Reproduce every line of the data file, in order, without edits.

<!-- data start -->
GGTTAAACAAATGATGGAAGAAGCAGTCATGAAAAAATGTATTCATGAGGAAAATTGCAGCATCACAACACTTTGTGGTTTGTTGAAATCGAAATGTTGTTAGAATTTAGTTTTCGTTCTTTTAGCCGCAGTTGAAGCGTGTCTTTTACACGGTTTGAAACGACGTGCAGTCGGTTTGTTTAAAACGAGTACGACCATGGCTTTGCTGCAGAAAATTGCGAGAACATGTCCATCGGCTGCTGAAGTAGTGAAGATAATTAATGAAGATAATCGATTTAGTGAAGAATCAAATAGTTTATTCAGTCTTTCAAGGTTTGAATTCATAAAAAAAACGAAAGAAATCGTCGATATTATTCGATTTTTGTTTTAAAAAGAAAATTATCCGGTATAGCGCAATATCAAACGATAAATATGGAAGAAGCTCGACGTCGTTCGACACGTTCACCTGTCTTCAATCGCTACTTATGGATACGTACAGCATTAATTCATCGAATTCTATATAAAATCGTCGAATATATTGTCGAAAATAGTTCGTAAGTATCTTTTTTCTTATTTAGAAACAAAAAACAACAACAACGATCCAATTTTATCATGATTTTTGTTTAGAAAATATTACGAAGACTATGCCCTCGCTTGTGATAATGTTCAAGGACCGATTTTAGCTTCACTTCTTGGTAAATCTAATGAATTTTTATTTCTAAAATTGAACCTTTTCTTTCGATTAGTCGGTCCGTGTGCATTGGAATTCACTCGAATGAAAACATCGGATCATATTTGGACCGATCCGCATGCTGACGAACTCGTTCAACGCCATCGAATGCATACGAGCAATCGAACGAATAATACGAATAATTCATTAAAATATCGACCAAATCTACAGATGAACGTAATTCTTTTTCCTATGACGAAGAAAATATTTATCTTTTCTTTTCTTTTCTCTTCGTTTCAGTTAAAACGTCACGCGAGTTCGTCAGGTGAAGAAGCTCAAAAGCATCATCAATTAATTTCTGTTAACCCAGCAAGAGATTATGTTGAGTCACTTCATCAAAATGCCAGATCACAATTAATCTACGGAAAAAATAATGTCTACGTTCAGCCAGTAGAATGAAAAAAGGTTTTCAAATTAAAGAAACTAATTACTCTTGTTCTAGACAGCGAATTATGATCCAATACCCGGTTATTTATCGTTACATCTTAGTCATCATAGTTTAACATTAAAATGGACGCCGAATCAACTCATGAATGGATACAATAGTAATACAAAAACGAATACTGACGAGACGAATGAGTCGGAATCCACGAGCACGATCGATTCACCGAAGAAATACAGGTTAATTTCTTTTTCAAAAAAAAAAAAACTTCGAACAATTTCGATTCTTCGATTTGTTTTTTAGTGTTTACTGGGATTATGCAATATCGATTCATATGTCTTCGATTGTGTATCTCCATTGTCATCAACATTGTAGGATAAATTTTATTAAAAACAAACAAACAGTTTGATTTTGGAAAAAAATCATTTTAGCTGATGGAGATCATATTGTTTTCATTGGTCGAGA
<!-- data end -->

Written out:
GGTTAAACAAATGATGGAAGAAGCAGTCATGAAAAAATGTATTCATGAGGAAAATTGCAGCATCACAACACTTTGTGGTTTGTTGAAATCGAAATGTTGTTAGAATTTAGTTTTCGTTCTTTTAGCCGCAGTTGAAGCGTGTCTTTTACACGGTTTGAAACGACGTGCAGTCGGTTTGTTTAAAACGAGTACGACCATGGCTTTGCTGCAGAAAATTGCGAGAACATGTCCATCGGCTGCTGAAGTAGTGAAGATAATTAATGAAGATAATCGATTTAGTGAAGAATCAAATAGTTTATTCAGTCTTTCAAGGTTTGAATTCATAAAAAAAACGAAAGAAATCGTCGATATTATTCGATTTTTGTTTTAAAAAGAAAATTATCCGGTATAGCGCAATATCAAACGATAAATATGGAAGAAGCTCGACGTCGTTCGACACGTTCACCTGTCTTCAATCGCTACTTATGGATACGTACAGCATTAATTCATCGAATTCTATATAAAATCGTCGAATATATTGTCGAAAATAGTTCGTAAGTATCTTTTTTCTTATTTAGAAACAAAAAACAACAACAACGATCCAATTTTATCATGATTTTTGTTTAGAAAATATTACGAAGACTATGCCCTCGCTTGTGATAATGTTCAAGGACCGATTTTAGCTTCACTTCTTGGTAAATCTAATGAATTTTTATTTCTAAAATTGAACCTTTTCTTTCGATTAGTCGGTCCGTGTGCATTGGAATTCACTCGAATGAAAACATCGGATCATATTTGGACCGATCCGCATGCTGACGAACTCGTTCAACGCCATCGAATGCATACGAGCAATCGAACGAATAATACGAATAATTCATTAAAATATCGACCAAATCTACAGATGAACGTAATTCTTTTTCCTATGACGAAGAAAATATTTATCTTTTCTTTTCTTTTCTCTTCGTTTCAGTTAAAACGTCACGCGAGTTCGTCAGGTGAAGAAGCTCAAAAGCATCATCAATTAATTTCTGTTAACCCAGCAAGAGATTATGTTGAGTCACTTCATCAAAATGCCAGATCACAATTAATCTACGGAAAAAATAATGTCTACGTTCAGCCAGTAGAATGAAAAAAGGTTTTCAAATTAAAGAAACTAATTACTCTTGTTCTAGACAGCGAATTATGATCCAATACCCGGTTATTTATCGTTACATCTTAGTCATCATAGTTTAACATTAAAATGGACGCCGAATCAACTCATGAATGGATACAATAGTAATACAAAAACGAATACTGACGAGACGAATGAGTCGGAATCCACGAGCACGATCGATTCACCGAAGAAATACAGGTTAATTTCTTTTTCAAAAAAAAAAAAACTTCGAACAATTTCGATTCTTCGATTTGTTTTTTAGTGTTTACTGGGATTATGCAATATCGATTCATATGTCTTCGATTGTGTATCTCCATTGTCATCAACATTGTAGGATAAATTTTATTAAAAACAAACAAACAGTTTGATTTTGGAAAAAAATCATTTTAGCTGATGGAGATCATATTGTTTTCATTGGTCGAGA